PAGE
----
Hunter Playstyle FAQ
- Are hunters any good?
- How do you play a hunter?
- Guns or Bows?
- Which weapon skills should I take?
- 2H or dual wield?
- What weapon enchants should I take?
- What stats are important?
- What’s with the ‘hunter gear’ jokes?
- What professions should I take?
- Should I play differently in a group?
- How do I use traps?
- How should I spend my talent points?
Yes. The question is are you willing to become a good one?
Hunter’s are possibly the best solo class in warcraft, deadly in PvP, have great crowd control, and deal damage from range where they often don’t get hurt. With so many advantages though, many players become lazy when playing with others. To the point that they don’t pull their own weight in groups, and brand everyone that plays a hunter: ‘Huntards.’
To play a hunter well, takes more skill than possibly any other class.
A hunter’s most powerful spells are done from ranged distance which is considered by the game to be greater than 8 yards. The few that can be used in close are mainly used to get away from the opponent to resume ranged damage. One of the main purposes of having a pet is for the pet to keep a mob’s attention while you kill it from far away.
A typical fight goes like this. Send in the pet to attack and wait for the first hit. Begin using auto shot and ranged spells to kill the mob. If the mob should run towards you, you can try to kill him with your melee weapons if he is low on health, or you should try to get away to ranged distance again.
When I first started, I thought this was a major issue. It’s not. Dwarves get a bonus to their gun skill, and trolls to their bow, but neither is a reason to pass up a better weapon. I recommend spending the 10 silver to buy both by level 15, and crossbows by level 20. Sooner if you happen to find an upgrade.
Again I originally thought this was a big deal, but it’s not. Repeat this line “My melee weapon is a Stats Stick.” You’re looking for stats on your weapons, not damage. Extra agility on an axe helps your bow, extra damage does not. And you are spending most of your time firing your bow right?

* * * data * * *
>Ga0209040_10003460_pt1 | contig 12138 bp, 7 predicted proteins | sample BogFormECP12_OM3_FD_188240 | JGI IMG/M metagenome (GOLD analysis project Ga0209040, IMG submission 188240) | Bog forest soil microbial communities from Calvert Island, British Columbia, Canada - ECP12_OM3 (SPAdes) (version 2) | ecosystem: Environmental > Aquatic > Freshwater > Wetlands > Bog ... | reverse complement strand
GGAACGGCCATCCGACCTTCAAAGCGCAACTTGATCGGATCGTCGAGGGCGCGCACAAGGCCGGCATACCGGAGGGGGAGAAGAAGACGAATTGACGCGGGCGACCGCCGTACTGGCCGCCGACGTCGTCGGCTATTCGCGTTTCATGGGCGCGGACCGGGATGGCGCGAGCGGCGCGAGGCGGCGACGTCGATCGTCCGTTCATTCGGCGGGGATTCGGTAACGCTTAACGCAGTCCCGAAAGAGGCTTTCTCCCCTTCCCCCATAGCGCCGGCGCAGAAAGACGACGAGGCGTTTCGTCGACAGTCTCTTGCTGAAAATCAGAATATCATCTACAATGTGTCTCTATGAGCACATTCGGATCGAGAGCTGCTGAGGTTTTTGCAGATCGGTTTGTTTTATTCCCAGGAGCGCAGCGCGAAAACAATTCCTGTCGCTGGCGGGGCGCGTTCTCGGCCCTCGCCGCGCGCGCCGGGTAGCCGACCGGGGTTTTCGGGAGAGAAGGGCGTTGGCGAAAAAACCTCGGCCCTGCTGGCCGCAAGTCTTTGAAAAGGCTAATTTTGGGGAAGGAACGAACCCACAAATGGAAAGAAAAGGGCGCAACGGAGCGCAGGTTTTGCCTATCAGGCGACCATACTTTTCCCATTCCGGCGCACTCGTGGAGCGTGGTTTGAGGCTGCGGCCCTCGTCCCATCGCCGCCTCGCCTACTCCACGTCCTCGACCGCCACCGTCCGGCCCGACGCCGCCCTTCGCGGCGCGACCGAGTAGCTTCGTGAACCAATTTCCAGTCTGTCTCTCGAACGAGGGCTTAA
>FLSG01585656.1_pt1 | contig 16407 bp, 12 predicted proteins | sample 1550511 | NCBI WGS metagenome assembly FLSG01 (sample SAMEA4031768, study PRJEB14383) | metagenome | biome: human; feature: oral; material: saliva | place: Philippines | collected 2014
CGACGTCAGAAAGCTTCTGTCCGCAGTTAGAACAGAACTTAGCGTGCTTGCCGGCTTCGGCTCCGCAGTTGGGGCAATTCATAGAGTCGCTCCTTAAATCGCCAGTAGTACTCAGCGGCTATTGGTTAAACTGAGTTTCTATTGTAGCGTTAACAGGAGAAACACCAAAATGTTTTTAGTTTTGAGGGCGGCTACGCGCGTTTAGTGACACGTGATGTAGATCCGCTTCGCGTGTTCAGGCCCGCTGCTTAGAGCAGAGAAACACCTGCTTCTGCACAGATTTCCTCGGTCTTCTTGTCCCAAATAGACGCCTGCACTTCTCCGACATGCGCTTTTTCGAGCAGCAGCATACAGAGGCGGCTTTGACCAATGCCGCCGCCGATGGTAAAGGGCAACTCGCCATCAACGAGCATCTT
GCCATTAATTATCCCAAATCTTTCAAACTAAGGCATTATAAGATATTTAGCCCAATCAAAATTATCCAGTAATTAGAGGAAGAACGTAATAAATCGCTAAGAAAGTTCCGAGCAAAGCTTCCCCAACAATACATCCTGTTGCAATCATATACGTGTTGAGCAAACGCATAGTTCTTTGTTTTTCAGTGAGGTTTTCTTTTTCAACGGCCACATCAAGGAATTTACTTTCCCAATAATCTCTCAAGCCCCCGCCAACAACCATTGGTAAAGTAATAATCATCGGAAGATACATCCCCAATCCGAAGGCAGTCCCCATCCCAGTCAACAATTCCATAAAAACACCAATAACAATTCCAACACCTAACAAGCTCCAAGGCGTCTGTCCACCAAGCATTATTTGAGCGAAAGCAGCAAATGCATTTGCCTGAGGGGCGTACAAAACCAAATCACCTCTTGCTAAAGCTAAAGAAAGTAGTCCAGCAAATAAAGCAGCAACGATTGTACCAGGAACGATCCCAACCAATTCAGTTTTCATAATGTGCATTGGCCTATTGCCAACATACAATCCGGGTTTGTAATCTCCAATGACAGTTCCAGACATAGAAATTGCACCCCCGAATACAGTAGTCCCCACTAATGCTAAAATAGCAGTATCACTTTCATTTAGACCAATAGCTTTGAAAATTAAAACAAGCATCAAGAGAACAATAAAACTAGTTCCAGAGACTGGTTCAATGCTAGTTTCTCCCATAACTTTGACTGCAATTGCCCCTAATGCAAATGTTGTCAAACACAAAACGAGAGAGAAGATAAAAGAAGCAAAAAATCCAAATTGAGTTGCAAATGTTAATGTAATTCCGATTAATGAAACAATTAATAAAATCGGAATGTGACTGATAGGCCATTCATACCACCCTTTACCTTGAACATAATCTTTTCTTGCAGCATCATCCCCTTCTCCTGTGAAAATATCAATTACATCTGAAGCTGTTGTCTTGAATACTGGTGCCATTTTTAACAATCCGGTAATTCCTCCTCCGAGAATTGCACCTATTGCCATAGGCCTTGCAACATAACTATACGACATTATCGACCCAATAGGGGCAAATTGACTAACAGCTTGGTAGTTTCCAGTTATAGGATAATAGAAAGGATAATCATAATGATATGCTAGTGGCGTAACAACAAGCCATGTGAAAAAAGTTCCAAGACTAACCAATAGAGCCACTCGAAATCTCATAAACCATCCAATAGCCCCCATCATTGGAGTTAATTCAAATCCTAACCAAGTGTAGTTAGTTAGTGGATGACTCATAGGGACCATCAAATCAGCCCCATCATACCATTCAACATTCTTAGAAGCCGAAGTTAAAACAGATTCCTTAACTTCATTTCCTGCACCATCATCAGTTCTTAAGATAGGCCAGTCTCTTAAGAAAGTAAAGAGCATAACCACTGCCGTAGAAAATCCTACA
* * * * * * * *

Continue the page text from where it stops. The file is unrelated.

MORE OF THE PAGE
Anything that says “chance on hit” does not apply to you and is a waste.
Train in every possible weapon type available. If you need to level up a skill, fight a lower level mob in melee range and use the lowest rank of Wing Clip as much as possible. A mage’s int buff does help a bit too.
This doesn’t matter too much. For leveling, I recommend buying 2H weapons to save money. Upgrading 2 weapons from the auction house costs twice as much especially if you’re buying rares. Again, you’re looking at stats, though. Two axes with +5Agi each are better than one +9Agi 2H axe. The other advantage to dual wield is that you can enchant each. There again though, you’re going to be paying for 2 enchants instead of 1.
Again, do not buy ‘chance on hit’ melee weapons. They do not affect ranged damage at all, and are too infrequent for the amount of time you should be in melee range.
The main enchants hunters look for are +Agi and +AP. You’re looking for stats instead of ‘chance on hit’ procs.
For leveling, your main stats are Agility, Attack Power, Stamina, and as you get into your 50s, Crit Rating and Hit Rating. When you start raiding, you will also want to pay attention to Intelligence, Mana per 5 seconds (MP5), and just a dash of spirit.
As you can see from the above, there are very few stats that are not advantageous to a hunter. It often happens that although that dagger will boost your current Agi by 5, the rogue that is also in your party gets a 5DPS bonus in addition to the Agi. There’s nothing wrong with rolling need on any gear that’s an upgrade, but when it’s more of an upgrade for someone else… Well to quote ‘The Dude‘ “You’re not wrong, Walter. You’re just an a-hole.” Thats ok sometimes too. Especially, if its a pick-up group.